Woke this morning to a beautiful sunny day so I got myself together and headed out to the beach. I wanted to go see a couple that are kind off the beaten path: Dadaepo and Songdo. I packed up a towel and some water and my rain slicker (40% chance of rain never developed) and a book. I never leave home without my Busan city map, my subway map, my Lonely Planet guidebook, and my Korean phrasebook. I also stopped at the pharmacy and by pulling up my shirt to show them the scarring from my last trip to the beach made them to understand that I needed sunscreen. They only had SPF 15 which is about 33% of what I considered optimal but I was not to be deterred and got it. Hopped bus 57 intending to go to Yeonsandong station but it turned the wrong way and went the other direction. (I had only ridden it going the opposite way on its return route which takes me to school.) Oh well, I just kind of went with it and ended up finding a department store that I had been to once on my scooter and needed to know how to get there on the bus so now I know so that was good. I got off at a station on line 3 and hopped the train back to Yeonsandong and transferred and was on my way. I rode line 1 all the way to the very end and then hopped a cab down to the beach.

Dadaepo
is out on a point down where the Nakdong river flows into the Sea. The delta of the river is designated a migratory bird reserve and I saw a lot of things off in the distance that I couldn't ID but I think I saw an Albatross flying near the road. Either that or the biggest seagull ever. I need an Asian bird book bad. I had heard that the Dadaepo area was very pretty and it was. It was surrounded on two sides by jagged back rock cliffs and the mountains of Molundae point. I would have liked to hiked over there but it was too hot. The beach itself left something to be desired, however. It is in an inter-tidal zone and the water flowing out of the river has piled up sediment way out from the beach. Huge waves were breaking out there, but inside of those shoals it was kind of calm and muddy. The beach itself was more mud than sand and there wasn't anyplace that was dry. Basically it sucked. I hadn't eaten and it was after noon by this point so I walked back across the mudflat to the parking lot where the Dadaepo Raw Fish Village was set up. And it stunk. I'm no expert but if you're going to have a Raw Fish Village the one thing that you cannot have is the stench of rotting raw fish. That completely puts people off of fish in general. I have never seen such a sorry assemblage of eateries in my life. Maybe they look better at night. I don't know. I got a "hot dog," which in Korea means "corn dog" and it was good. Held me till lunch.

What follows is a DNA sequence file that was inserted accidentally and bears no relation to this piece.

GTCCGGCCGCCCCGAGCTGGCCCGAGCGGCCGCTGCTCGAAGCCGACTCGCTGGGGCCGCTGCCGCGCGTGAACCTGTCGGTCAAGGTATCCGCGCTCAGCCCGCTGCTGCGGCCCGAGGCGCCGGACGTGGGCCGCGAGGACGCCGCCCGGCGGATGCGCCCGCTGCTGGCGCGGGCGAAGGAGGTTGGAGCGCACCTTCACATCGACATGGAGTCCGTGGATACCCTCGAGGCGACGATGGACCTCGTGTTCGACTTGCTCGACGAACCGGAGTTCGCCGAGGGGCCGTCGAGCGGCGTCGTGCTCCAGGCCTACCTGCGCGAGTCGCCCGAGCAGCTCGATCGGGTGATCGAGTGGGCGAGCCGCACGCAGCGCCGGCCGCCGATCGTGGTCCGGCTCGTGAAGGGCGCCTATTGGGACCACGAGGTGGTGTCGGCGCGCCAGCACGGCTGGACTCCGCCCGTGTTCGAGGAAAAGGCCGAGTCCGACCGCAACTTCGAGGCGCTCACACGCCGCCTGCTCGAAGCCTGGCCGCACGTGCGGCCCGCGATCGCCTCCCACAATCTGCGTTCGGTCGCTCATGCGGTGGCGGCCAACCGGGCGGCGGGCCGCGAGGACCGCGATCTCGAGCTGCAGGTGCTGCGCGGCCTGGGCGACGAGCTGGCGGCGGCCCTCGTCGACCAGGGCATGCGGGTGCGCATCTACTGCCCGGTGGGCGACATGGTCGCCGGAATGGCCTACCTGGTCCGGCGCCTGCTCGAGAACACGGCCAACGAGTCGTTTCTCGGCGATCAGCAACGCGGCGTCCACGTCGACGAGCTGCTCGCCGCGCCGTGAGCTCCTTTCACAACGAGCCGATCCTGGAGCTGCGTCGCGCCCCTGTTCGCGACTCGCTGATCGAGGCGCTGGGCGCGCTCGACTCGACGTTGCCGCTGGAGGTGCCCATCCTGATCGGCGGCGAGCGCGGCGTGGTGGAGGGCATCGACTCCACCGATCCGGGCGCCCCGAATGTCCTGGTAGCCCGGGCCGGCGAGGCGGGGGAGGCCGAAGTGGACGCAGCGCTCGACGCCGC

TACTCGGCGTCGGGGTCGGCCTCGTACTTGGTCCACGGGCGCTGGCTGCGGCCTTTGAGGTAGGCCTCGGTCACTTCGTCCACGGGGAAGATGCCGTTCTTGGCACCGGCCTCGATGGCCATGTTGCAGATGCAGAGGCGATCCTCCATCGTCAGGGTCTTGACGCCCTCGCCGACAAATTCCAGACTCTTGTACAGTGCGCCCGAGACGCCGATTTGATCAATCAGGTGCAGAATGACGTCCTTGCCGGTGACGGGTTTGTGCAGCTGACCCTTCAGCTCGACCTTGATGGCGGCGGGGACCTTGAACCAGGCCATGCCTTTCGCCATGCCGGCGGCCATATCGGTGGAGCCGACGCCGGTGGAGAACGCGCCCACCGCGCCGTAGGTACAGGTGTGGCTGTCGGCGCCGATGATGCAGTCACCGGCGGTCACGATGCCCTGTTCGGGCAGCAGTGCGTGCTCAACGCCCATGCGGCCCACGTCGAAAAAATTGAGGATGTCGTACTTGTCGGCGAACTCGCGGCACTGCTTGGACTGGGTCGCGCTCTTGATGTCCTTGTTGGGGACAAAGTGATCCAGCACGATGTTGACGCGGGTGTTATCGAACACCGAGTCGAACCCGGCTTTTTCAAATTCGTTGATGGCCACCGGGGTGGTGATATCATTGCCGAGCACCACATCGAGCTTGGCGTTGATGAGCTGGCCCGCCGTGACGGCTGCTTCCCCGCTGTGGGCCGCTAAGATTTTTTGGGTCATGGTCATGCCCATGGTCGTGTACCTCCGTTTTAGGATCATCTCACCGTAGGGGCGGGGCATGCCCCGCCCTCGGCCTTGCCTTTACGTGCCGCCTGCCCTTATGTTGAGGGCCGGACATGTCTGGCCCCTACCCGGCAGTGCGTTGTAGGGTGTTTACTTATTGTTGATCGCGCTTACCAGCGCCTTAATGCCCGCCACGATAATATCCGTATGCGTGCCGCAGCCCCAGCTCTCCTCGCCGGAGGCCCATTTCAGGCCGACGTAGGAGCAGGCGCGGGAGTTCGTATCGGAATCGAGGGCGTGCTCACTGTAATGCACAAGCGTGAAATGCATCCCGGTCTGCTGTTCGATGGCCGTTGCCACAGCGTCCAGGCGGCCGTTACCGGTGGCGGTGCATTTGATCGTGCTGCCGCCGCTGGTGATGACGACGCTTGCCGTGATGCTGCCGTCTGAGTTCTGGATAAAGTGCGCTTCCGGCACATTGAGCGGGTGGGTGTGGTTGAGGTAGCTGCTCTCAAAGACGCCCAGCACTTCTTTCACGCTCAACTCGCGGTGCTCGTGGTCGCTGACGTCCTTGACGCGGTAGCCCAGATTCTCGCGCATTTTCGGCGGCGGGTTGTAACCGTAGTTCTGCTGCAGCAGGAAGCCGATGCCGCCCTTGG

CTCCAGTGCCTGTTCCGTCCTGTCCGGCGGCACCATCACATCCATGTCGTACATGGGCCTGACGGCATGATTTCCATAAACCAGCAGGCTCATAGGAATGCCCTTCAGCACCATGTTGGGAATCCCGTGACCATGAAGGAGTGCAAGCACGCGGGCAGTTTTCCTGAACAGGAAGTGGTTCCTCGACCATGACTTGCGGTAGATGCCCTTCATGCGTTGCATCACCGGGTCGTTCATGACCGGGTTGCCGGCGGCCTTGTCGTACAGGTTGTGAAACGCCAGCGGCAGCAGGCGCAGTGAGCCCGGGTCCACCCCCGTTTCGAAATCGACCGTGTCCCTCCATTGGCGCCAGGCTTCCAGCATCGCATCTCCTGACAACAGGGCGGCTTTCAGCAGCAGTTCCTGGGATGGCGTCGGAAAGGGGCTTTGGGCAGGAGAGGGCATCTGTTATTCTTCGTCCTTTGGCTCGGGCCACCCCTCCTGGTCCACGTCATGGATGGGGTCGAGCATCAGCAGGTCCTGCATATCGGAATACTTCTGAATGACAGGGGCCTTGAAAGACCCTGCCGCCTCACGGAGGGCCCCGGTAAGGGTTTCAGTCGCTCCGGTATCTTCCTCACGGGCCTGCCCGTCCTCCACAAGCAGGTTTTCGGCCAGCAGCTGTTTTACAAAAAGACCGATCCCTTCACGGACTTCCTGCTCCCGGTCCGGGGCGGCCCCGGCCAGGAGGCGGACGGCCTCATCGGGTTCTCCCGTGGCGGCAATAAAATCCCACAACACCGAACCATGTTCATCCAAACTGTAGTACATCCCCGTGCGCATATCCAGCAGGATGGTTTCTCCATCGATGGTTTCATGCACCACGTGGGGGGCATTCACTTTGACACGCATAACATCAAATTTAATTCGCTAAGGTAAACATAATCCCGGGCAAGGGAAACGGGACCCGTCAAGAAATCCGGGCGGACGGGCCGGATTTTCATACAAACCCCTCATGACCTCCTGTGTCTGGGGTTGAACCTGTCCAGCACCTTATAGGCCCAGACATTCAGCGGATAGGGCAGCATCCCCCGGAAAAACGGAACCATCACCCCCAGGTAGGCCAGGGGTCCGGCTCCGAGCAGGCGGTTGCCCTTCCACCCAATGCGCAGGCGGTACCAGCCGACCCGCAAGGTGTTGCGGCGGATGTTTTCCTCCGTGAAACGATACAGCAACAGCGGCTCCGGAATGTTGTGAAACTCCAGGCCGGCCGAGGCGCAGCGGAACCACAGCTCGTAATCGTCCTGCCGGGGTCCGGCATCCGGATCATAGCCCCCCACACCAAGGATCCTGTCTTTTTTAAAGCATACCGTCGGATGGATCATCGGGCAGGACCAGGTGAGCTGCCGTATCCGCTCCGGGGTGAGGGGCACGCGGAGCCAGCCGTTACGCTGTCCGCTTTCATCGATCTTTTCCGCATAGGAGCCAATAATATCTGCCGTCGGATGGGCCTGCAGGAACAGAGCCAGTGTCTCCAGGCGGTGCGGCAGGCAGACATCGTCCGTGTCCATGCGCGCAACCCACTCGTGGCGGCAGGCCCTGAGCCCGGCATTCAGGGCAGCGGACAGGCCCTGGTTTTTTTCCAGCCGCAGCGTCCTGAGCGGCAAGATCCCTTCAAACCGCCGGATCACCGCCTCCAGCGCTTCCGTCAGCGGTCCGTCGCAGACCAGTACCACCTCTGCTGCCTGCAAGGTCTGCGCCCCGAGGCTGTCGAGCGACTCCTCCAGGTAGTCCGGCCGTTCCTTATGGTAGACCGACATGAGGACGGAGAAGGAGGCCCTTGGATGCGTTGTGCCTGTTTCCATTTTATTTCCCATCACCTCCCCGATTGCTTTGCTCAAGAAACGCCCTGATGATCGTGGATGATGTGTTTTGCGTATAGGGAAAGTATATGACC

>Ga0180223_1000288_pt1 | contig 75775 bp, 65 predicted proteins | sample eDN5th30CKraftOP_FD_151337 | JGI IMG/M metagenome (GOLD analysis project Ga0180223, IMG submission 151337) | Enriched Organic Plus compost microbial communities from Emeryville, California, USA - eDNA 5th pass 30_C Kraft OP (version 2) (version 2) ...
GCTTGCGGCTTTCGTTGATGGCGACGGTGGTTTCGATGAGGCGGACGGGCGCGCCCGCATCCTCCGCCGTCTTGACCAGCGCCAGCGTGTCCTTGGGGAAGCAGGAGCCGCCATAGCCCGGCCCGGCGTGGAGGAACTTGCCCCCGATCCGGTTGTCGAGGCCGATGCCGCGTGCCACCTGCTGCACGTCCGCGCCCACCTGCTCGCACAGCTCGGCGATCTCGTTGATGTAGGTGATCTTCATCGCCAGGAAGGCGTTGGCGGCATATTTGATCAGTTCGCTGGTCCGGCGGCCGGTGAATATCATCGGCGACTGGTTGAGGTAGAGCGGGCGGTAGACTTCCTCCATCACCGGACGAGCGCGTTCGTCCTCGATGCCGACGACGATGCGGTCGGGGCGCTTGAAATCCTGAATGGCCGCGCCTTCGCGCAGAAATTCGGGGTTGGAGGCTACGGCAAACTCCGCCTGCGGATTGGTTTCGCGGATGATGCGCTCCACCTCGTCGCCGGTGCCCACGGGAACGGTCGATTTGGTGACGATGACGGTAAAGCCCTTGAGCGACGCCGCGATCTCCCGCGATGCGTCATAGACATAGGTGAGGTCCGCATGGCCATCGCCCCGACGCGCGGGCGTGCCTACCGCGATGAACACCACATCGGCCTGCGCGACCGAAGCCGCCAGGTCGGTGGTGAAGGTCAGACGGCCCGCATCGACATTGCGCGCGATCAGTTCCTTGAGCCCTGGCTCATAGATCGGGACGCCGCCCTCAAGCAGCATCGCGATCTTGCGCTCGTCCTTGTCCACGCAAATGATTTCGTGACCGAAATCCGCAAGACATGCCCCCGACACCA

I next rode bus 96 down to Songdo beach. (I bet you are wondering why all the bus info: I am trying to remember where all these dang things go. There are hundreds of routes and not a single blessed map of them exists that I know of. There is a list of routes with some of their destinations online, in Korean.) Anyway, Songdo was much better. I rented a beach umbrella and a deck chair and made myself comfortable. Songdo is kind of a touristy area, but the beach was 90% kids. The wave action is pretty big at Haeundae beach, and I have already talked about Dadaepo, but Songdo is kind of interesting in that it didn't really seem to have a pattern. This was compounded by the fact that the beach was extremely steep and the water dropped off to depth just a few feet from shore. Once about every ten or fifteen minutes a huge wave would come in and knock everyone down and suck them in and then it would be calm for a while. It was easy to tell when this was happening without even looking because the screams of small children would ring through the air. I saw little boys who could not keep their pants up because all of their pockets were full of sand. Little kids would be sitting there minding their own business building a sandcastle and here would come a wave and bam!: kids, sandcastle, shovels, buckets, all of it, would be gone out to sea. Here they would come, crawling back up the beach, only to get blasted again by the next one (the big ones came in sets of two or three). It made for some pretty good comedy but once, during a dip, I was out by the barrier and a little kid about seven lost hold of his tube and went down. I grabbed him and got his tube back under him but he was pretty freaked out and crying and he had swallowed a good bit of water. His dad showed up and dragged him back up to shallow water while beating the water out of him with the other hand. Priceless.